This young couple has a passel of challenges to overcome, but that’s part of the charm of the story. Like all the rest of your stories, this one delivers a sense of time and place so real readers will believe they’ve literally stepped through a portal into the past.

    BIG HUGS, dear friend!

    • Hi, Kathleen–I wish books like this would sell better. If it’s not a pure romance, etc., it’s difficult to get in front of an audience.
      I have vivid memories and have found those very useful when writing scenes. This is why I stick with Texas..a place I know so well.
      Thanks for you help and support–you’re a peach. No, wait that’s from Georgia. Okay, you’re a pecan. No, that’s a nut–you’re not a nut. Better stop now.

  3. Celia, I just loved this story of yours. I’m so glad you placed it with us at PRP and I’m hoping for wonderful things from it, because it’s one of those “unforgettable” stories that stays with you once you read it. Like Kathleen says, it really draws you in and makes you part of the time and place. Very real! I loved it!


    • Cheryl–actually, it’s doing pretty well now. It got off to a slow start, but I’m hoping for a wider audience. Thank YOU, for taking my book and getting it out there.

  4. You chose a great time period for this story, just before the industrial revolution.
    I really like that you used your grandparents’ farm as the stage for your story. It’s reminiscent of homes from that period and I can relate to it since my grandparents lived much the same as yours, except they lived in Pennsylvania. I found the metal tube for fetching water very interesting. Now that is something I’ve never encountered or heard of before now. I am familiar with hand pumps, but not those tubes.
    I enjoyed both excerpts. From them I think I have a good idea of the two main characters and I like them.
    I know this story is going to be wonderful. I enjoy reading everything you write. All the very best to you, Celia.

    • Sarah-I see you don’t have a Gravatar, either. I could have sworn I had a WordPress account, but they say I don’t,…but I’ll stop someplace in this rambling and try to get one.
      It surprises me so many have not heard of the water tubes. I began to Google them so I’d have something to show or tell, but so far, no luck. I’m not Googling the right thing, I guess.
      I do hope you like the book. You and I share that deep love of our past and our ancestors.
      And I’m glad you liked the excerpts–it’s difficult, but a fun part of writing a post–those perfect excerpts.
      Thank you so much for being part of my world.

  5. Love learning new things about our past! Had never heard of the tube thing for getting water.Thanks for sharing!

  6. I enjoy novels that work into the story a bit about life in the period, how they lived, what they ate, and so on. Sounds like an interesting book. I worked in details of life in 1880s Texas and Mexico in in my The Hardest Ride. Best of luck.

    • Yes, I, too, love a story in which I can see the characters and the life they lead. Too many books are a little dry around the edges because these details are not there. I’ll find your book.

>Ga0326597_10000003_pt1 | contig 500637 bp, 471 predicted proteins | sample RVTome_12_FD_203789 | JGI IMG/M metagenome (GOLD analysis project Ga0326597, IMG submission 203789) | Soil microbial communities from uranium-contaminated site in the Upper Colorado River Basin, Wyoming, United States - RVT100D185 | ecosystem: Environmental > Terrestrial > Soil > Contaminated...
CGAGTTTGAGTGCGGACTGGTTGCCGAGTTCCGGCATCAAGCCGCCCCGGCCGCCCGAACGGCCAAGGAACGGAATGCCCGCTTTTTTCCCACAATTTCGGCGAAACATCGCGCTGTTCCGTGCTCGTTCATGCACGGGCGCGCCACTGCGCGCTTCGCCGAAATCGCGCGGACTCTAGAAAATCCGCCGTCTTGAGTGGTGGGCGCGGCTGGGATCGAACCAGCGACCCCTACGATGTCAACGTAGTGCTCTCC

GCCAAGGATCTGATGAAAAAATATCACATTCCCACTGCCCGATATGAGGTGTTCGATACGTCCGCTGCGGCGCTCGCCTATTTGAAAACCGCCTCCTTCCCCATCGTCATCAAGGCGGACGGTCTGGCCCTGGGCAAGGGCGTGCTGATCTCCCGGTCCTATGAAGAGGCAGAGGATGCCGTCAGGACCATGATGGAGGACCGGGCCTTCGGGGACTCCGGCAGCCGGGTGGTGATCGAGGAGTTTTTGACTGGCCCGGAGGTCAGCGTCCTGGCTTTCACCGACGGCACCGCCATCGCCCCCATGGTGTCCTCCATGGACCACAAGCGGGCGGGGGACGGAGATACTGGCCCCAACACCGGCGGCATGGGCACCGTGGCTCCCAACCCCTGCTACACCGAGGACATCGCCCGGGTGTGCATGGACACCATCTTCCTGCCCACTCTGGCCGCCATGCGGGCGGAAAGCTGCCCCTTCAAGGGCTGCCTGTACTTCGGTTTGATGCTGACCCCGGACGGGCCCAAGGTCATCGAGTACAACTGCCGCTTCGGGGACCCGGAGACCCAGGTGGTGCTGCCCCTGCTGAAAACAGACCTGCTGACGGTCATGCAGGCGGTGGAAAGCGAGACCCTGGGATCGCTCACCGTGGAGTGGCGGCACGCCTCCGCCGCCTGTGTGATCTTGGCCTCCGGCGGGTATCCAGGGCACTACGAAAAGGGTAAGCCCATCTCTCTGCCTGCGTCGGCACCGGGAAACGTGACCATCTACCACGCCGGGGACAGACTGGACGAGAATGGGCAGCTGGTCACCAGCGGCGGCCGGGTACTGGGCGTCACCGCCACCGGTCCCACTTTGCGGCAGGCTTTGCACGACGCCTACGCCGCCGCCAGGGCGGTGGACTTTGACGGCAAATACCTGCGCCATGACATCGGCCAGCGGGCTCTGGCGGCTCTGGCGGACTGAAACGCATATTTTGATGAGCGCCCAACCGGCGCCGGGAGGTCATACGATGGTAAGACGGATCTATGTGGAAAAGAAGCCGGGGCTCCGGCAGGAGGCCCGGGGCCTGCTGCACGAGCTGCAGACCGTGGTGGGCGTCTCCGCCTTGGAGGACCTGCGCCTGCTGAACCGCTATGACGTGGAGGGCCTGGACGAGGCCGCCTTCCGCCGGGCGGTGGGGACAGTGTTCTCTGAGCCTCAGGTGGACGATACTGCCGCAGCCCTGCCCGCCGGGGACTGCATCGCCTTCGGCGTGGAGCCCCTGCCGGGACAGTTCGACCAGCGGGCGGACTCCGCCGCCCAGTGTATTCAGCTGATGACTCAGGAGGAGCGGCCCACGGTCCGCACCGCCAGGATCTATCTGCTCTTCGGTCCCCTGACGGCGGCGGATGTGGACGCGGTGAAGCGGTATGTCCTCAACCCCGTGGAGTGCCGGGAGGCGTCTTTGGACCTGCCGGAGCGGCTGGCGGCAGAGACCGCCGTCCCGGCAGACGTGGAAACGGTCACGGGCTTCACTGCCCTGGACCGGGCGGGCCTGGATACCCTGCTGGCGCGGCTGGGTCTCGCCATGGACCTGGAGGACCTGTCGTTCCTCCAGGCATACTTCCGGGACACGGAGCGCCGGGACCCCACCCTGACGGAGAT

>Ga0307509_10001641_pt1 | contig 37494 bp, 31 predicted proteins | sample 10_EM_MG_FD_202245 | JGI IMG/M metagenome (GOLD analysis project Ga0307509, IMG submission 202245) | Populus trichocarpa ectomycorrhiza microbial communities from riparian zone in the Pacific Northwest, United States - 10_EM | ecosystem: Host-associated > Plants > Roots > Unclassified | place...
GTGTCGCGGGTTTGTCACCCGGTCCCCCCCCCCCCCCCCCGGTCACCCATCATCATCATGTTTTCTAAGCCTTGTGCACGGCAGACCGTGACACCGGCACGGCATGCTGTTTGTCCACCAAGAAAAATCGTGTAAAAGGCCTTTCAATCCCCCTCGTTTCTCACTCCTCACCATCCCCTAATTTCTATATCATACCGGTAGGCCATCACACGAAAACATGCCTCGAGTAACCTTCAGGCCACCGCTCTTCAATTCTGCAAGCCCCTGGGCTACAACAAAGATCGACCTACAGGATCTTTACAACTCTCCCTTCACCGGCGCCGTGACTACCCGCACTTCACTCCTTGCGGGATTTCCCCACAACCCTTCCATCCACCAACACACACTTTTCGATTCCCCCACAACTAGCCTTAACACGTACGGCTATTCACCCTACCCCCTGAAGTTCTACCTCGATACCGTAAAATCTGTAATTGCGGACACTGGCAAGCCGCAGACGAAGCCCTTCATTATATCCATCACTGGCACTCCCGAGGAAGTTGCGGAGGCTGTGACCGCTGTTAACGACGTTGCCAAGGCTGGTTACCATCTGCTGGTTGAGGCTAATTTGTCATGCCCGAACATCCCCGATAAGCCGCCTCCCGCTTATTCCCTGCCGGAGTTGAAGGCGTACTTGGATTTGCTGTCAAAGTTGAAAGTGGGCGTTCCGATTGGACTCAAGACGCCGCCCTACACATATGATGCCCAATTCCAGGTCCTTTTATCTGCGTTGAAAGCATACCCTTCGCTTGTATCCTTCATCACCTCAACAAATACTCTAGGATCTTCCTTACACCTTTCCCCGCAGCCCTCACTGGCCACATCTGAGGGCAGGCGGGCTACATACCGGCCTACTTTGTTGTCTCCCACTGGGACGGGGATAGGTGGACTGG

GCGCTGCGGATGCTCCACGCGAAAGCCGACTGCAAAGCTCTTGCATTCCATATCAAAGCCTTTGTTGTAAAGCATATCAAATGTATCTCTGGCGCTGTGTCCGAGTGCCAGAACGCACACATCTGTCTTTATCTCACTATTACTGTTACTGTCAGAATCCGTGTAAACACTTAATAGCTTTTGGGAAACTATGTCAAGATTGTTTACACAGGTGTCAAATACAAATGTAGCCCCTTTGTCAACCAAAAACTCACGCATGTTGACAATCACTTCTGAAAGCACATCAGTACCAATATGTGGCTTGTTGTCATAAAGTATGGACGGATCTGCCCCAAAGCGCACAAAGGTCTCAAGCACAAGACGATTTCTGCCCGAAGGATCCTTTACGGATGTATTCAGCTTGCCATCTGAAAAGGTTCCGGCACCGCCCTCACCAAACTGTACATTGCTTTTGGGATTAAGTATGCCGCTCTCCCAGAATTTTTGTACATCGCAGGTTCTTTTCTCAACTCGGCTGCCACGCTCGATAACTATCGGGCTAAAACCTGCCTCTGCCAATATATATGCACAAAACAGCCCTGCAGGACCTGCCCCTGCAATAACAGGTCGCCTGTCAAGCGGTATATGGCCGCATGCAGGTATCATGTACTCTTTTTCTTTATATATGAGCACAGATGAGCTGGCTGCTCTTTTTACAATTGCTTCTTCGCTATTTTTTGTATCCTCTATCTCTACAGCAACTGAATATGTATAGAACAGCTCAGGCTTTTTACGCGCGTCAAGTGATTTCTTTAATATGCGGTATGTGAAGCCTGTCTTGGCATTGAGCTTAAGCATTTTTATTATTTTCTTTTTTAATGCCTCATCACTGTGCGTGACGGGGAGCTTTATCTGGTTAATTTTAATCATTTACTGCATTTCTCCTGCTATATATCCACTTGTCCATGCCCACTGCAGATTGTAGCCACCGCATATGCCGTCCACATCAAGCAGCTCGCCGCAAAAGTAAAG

7. This sounds really good. I remember my grandparent old house and it still sets there today but its not the same. It has been remodeled and has running water. I remember we had to draw the water up with a bucket and carry it to the house. I can’t wait to read your book.

    • Hi, Quilt Lady–Houses are never the same when remodeled. These old houses had their own charm. This one in my memory burned down long ago. It sat vacant for a long time, and one day just burned down–as if it became weary of sitting there all alone.
      Thanks so much for stopping by. I do love visitors!

    • Sarah–I still cannot do it. It tells me my name is XXX,so and so, which I don’t recall, and then my PW is simply not right.
      I am totally befuddled. Now on some blogs that use WordPress, it will say, ‘You can sign in with your FB account.” Yes, so if I do that, they’ll accept it. Nothing else, absolutely nothing else I write in will do. And..I try to start all over and they don’t like that either! But hey! If you did it, I’ll keep trying.

      • It took me several tries to do it. It was kind of aggravating because, like you, it had me as starcriter and wouldn’t let me change it to my name. Finally, I let them have their way because figured I could go back later and change my I’D. Then mysteriously, they let me put in my name. It can make you crazy…and I was already half way there. You might need some hard liquor or some Prozac with you when you go back to try again. Good luck!

        • You have given me hope! Although I wonder, why am I wondering how to figure out something so trivial as a WordPress account for an Avatar! However, I do not like to give up.

  8. I can understand Annie’s desire to see the world beyond her family’s farm. For some of us, the need to explore and see what out there is strong. It doesn’t mean we love home any less, just that we want to see more.
    Thank you for the pee into your family’s history. I grew up in an 1865 or so farm house. Unfortunately, it had been remodeled in the 1950’s and much of the unique historical details were taken out. I heard they had a brick fireplace with oven in the kitchen. There was also a summer kitchen which was still there but closed up and never used. The one feature we children laughed about was the 3 hole outhouse attached to the house. There were 2 large holes and a small one for children.